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EU to Tighten Rules on Surveillance Technology Exports

Categories: Activism, Advocacy, Free Expression, Internet governance, Regulation, Surveillance

“It is unacceptable that regimes in Syria and Iran can use European technologies to violate human rights”. Marietje Schaake [1]

Activists have been fighting the battle against technology exports to repressive countries for years. To track and surveil citizens online, regimes such as Mubarak´s [2] in Egypt or Assad´s [3]  in Syria have relied on Western technology. The latest Wikileaks files on Syria [4] reveal that the involvement of Western companies in the crackdown against Syrian citizens has continued despite sanctions and international pressure.

Tightening the rules

Now the EU seems to have finally agreed to take action on tightening the rules [5]that have made these exports possible. In January the EU announced regulation No. 36/2012 to ban surveillance technology exports to Syria. This would cover the “sale, maintenance and updates of systems for ‘deep-packet inspection’ of e-mail contents, remote infection of computers, speaker recognition, ‘tactical’ interception of text messages,” among other technologies.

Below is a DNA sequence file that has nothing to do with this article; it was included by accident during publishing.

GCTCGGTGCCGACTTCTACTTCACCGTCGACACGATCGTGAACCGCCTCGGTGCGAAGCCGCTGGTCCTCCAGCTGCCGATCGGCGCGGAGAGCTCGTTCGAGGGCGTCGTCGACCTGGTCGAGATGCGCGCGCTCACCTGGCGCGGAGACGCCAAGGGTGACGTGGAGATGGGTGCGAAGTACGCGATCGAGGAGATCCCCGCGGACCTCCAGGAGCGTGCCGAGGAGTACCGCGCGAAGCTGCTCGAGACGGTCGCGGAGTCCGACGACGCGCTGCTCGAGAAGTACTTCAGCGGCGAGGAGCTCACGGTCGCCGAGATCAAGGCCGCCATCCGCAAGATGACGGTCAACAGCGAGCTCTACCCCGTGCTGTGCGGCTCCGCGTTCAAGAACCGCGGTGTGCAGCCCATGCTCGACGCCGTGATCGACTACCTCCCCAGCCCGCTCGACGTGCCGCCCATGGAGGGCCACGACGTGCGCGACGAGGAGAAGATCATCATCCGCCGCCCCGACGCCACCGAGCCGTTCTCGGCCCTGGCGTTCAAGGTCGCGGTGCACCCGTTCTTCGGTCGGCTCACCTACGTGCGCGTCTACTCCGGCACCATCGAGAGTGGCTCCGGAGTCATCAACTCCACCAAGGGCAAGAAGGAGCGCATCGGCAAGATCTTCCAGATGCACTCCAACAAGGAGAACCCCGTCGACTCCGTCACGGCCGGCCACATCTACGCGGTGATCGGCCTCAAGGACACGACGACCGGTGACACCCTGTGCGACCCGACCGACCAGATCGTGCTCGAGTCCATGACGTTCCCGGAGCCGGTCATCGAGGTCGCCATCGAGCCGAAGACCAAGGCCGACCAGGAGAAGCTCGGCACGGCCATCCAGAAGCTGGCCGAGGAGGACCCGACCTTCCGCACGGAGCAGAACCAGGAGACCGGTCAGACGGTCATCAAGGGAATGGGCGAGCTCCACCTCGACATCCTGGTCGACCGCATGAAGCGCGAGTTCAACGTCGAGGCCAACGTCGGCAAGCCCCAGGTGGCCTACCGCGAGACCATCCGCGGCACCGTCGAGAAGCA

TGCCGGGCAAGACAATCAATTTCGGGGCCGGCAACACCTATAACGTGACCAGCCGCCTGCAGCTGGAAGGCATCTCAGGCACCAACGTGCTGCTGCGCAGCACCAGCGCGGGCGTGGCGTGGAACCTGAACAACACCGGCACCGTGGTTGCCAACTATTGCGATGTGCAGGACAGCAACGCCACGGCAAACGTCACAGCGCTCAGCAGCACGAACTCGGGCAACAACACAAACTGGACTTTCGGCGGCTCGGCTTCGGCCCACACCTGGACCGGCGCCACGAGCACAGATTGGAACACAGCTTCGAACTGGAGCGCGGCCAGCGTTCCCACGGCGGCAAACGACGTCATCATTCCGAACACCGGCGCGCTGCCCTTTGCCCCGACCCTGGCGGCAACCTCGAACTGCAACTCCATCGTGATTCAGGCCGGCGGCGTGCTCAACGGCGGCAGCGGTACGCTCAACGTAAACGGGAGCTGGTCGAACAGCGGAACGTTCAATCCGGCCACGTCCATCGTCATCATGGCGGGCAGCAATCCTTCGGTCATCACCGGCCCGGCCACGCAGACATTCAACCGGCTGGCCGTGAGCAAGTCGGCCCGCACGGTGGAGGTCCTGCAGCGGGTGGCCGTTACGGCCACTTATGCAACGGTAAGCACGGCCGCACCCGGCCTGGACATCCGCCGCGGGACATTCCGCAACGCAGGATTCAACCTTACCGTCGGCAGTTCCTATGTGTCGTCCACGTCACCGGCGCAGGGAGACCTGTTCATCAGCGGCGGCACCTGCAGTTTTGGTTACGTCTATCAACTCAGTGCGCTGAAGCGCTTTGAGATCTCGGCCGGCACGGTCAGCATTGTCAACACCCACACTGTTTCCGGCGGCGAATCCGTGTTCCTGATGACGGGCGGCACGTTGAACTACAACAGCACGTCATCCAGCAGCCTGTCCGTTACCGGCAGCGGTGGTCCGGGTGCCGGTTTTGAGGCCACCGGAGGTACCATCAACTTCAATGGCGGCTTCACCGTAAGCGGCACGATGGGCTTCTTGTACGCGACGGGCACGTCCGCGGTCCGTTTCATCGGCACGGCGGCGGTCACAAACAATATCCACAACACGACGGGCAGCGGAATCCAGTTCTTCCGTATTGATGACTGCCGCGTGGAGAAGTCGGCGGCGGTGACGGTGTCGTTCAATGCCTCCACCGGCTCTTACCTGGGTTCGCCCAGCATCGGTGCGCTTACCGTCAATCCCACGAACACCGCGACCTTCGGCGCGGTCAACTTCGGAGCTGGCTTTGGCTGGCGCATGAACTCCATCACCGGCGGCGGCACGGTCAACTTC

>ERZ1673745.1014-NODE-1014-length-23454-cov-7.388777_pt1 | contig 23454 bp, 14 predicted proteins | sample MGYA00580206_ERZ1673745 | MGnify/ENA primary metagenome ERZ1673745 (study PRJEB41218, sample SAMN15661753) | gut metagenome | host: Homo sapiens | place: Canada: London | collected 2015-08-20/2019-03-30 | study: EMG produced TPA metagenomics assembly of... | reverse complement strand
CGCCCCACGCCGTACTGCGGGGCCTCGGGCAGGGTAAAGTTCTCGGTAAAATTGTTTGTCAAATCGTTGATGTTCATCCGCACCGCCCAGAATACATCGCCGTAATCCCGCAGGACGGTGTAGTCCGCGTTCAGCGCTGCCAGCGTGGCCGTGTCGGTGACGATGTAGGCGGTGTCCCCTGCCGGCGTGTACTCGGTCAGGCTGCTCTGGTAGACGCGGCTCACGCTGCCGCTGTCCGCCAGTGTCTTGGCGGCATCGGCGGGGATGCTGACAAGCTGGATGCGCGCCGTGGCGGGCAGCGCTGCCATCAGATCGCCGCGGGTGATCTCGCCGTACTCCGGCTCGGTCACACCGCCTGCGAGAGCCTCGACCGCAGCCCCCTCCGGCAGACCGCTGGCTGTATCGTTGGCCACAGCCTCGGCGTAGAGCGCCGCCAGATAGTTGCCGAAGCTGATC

Within a strategy that the EU announces as “seeking to anchor and mainstream the promotion and protection of digital freedom”, Parliamentarians are now calling for stricter control on dual-use technology to prevent it from being used by repressive regimes. But what does this involve?

How will this be implemented?

According to Dutch Member of European Parliament Marietje Schaake´s proposal [6], the European Commission will be required to provide a regularly updated list of restricted products and countries. An upgraded EU control system would guarantee that the EU knows what is being sold to whom, and whether the sale is potentially dangerous.

Is the European Commission really committed to this? “The Commission should take all necessary steps to implement these updates”, Schaake has assured Global Voices Advocacy (GVA). “If they don't, we will remind them.

GVA has expressed the wish that this process is as transparent as possible. Schaake has welcomed active participation from citizens on making sure this regulation is effectively implemented:

I am happy to pass on suggestions from citizens to those responsible. It helps when more people are raising their voices against digital arms trade. For many people in Europe it is hard to imagine that technologies used in Syria, Iran, and other countries are literally of vital importance.